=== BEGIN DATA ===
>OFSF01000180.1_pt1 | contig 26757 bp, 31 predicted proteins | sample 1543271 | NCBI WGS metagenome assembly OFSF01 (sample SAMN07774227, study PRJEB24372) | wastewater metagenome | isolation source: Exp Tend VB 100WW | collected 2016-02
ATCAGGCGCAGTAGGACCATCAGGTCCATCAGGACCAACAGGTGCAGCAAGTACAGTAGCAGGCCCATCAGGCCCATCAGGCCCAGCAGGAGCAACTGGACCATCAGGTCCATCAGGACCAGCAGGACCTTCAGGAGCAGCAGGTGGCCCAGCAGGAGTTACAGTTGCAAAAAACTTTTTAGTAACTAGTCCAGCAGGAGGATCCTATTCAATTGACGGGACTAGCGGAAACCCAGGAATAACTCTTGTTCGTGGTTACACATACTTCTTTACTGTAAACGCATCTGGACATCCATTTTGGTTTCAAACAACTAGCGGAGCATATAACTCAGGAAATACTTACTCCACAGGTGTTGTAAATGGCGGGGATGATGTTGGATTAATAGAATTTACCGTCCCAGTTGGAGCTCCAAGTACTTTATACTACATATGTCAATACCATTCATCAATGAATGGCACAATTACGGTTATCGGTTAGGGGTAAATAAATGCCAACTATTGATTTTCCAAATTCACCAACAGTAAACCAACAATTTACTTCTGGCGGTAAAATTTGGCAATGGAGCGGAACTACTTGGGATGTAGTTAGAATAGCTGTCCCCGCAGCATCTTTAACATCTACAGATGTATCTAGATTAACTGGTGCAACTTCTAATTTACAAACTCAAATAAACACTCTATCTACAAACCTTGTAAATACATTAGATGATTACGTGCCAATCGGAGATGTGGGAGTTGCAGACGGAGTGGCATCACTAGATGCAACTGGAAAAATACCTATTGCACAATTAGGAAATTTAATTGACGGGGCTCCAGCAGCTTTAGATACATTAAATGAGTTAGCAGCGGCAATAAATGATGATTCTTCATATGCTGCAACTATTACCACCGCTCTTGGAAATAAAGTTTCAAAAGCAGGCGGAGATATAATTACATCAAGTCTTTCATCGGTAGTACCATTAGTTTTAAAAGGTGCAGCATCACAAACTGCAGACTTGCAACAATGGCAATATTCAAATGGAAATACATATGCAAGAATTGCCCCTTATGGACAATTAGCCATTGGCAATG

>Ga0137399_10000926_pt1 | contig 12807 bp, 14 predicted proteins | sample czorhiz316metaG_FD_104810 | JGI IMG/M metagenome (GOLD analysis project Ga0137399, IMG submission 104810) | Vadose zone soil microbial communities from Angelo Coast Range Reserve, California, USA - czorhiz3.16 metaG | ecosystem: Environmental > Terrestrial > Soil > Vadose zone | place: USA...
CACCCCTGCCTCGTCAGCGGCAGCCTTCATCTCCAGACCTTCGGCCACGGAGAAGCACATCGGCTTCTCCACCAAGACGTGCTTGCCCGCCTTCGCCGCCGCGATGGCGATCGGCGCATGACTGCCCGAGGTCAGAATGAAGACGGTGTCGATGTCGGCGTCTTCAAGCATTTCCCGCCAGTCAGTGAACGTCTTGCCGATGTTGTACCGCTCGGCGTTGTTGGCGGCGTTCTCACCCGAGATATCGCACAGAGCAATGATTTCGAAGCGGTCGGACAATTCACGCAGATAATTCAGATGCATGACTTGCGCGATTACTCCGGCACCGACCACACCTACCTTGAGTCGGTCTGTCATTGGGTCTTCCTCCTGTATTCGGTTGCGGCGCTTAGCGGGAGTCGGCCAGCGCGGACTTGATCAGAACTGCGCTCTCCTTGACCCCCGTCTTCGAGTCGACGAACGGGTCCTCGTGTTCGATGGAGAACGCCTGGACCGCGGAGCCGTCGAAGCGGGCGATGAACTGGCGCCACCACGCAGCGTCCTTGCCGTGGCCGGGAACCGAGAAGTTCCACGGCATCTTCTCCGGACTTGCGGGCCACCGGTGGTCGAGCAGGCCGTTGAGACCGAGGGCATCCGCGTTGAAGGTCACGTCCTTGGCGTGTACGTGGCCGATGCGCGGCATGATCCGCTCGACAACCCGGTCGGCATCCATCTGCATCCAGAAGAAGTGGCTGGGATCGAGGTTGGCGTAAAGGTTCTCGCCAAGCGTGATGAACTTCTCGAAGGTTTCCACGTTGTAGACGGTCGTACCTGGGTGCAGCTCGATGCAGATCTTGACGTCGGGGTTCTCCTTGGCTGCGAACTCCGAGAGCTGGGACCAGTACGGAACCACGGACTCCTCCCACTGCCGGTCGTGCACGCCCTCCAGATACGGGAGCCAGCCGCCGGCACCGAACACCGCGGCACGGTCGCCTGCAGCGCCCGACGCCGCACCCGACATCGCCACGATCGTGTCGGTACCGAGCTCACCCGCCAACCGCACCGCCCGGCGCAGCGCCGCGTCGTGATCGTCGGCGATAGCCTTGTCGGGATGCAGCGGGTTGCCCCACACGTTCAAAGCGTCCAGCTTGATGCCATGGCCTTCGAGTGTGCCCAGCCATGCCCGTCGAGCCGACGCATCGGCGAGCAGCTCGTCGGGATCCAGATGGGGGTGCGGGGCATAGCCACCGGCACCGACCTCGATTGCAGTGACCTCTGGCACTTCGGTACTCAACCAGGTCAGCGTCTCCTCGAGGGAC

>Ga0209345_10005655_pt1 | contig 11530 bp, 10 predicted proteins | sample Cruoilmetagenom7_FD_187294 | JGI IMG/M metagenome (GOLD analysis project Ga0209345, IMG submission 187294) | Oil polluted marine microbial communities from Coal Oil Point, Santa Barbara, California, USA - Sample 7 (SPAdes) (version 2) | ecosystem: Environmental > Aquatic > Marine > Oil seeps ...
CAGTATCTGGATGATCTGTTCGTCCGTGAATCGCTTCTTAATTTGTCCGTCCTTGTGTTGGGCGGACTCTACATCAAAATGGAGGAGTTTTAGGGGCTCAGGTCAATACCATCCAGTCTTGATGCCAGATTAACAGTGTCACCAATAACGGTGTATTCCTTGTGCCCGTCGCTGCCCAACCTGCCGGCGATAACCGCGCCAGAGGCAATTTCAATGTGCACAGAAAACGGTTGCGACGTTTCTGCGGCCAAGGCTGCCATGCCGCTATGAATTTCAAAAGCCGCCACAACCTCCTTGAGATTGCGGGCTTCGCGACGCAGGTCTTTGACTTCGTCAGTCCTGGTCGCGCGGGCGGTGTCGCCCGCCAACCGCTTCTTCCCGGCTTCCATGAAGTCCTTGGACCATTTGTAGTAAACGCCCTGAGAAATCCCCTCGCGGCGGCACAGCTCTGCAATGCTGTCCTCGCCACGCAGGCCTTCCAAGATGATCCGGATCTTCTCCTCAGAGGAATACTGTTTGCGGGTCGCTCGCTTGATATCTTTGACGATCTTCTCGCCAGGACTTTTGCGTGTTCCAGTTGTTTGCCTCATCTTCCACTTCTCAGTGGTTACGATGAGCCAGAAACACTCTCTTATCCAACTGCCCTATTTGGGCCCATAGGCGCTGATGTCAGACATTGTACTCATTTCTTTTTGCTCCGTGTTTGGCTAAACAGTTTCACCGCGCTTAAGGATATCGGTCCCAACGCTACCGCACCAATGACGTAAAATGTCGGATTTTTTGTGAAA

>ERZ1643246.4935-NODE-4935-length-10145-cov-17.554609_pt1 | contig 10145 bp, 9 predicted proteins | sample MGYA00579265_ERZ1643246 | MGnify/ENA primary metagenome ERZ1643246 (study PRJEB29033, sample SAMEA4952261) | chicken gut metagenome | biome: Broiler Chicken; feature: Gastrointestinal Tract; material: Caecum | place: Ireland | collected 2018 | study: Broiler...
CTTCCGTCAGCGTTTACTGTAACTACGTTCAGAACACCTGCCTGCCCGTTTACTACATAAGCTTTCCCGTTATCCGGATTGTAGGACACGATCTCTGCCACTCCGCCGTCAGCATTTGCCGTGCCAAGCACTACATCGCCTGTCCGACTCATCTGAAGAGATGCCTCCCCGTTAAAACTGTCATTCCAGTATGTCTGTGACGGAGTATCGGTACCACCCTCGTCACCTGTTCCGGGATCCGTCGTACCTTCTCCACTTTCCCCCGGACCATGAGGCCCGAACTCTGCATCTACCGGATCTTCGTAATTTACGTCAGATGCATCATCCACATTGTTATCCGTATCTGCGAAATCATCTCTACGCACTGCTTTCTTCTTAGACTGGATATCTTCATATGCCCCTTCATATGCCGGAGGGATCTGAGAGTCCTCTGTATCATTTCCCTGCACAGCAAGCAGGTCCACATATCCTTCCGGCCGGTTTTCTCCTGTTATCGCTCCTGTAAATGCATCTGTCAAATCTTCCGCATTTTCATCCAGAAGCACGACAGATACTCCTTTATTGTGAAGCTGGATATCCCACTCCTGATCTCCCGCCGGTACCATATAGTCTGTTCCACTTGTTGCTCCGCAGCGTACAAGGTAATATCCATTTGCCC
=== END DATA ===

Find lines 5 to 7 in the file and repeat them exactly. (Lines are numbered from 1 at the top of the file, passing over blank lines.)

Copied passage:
>Ga0209345_10005655_pt1 | contig 11530 bp, 10 predicted proteins | sample Cruoilmetagenom7_FD_187294 | JGI IMG/M metagenome (GOLD analysis project Ga0209345, IMG submission 187294) | Oil polluted marine microbial communities from Coal Oil Point, Santa Barbara, California, USA - Sample 7 (SPAdes) (version 2) | ecosystem: Environmental > Aquatic > Marine > Oil seeps ...
CAGTATCTGGATGATCTGTTCGTCCGTGAATCGCTTCTTAATTTGTCCGTCCTTGTGTTGGGCGGACTCTACATCAAAATGGAGGAGTTTTAGGGGCTCAGGTCAATACCATCCAGTCTTGATGCCAGATTAACAGTGTCACCAATAACGGTGTATTCCTTGTGCCCGTCGCTGCCCAACCTGCCGGCGATAACCGCGCCAGAGGCAATTTCAATGTGCACAGAAAACGGTTGCGACGTTTCTGCGGCCAAGGCTGCCATGCCGCTATGAATTTCAAAAGCCGCCACAACCTCCTTGAGATTGCGGGCTTCGCGACGCAGGTCTTTGACTTCGTCAGTCCTGGTCGCGCGGGCGGTGTCGCCCGCCAACCGCTTCTTCCCGGCTTCCATGAAGTCCTTGGACCATTTGTAGTAAACGCCCTGAGAAATCCCCTCGCGGCGGCACAGCTCTGCAATGCTGTCCTCGCCACGCAGGCCTTCCAAGATGATCCGGATCTTCTCCTCAGAGGAATACTGTTTGCGGGTCGCTCGCTTGATATCTTTGACGATCTTCTCGCCAGGACTTTTGCGTGTTCCAGTTGTTTGCCTCATCTTCCACTTCTCAGTGGTTACGATGAGCCAGAAACACTCTCTTATCCAACTGCCCTATTTGGGCCCATAGGCGCTGATGTCAGACATTGTACTCATTTCTTTTTGCTCCGTGTTTGGCTAAACAGTTTCACCGCGCTTAAGGATATCGGTCCCAACGCTACCGCACCAATGACGTAAAATGTCGGATTTTTTGTGAAA

>ERZ1643246.4935-NODE-4935-length-10145-cov-17.554609_pt1 | contig 10145 bp, 9 predicted proteins | sample MGYA00579265_ERZ1643246 | MGnify/ENA primary metagenome ERZ1643246 (study PRJEB29033, sample SAMEA4952261) | chicken gut metagenome | biome: Broiler Chicken; feature: Gastrointestinal Tract; material: Caecum | place: Ireland | collected 2018 | study: Broiler...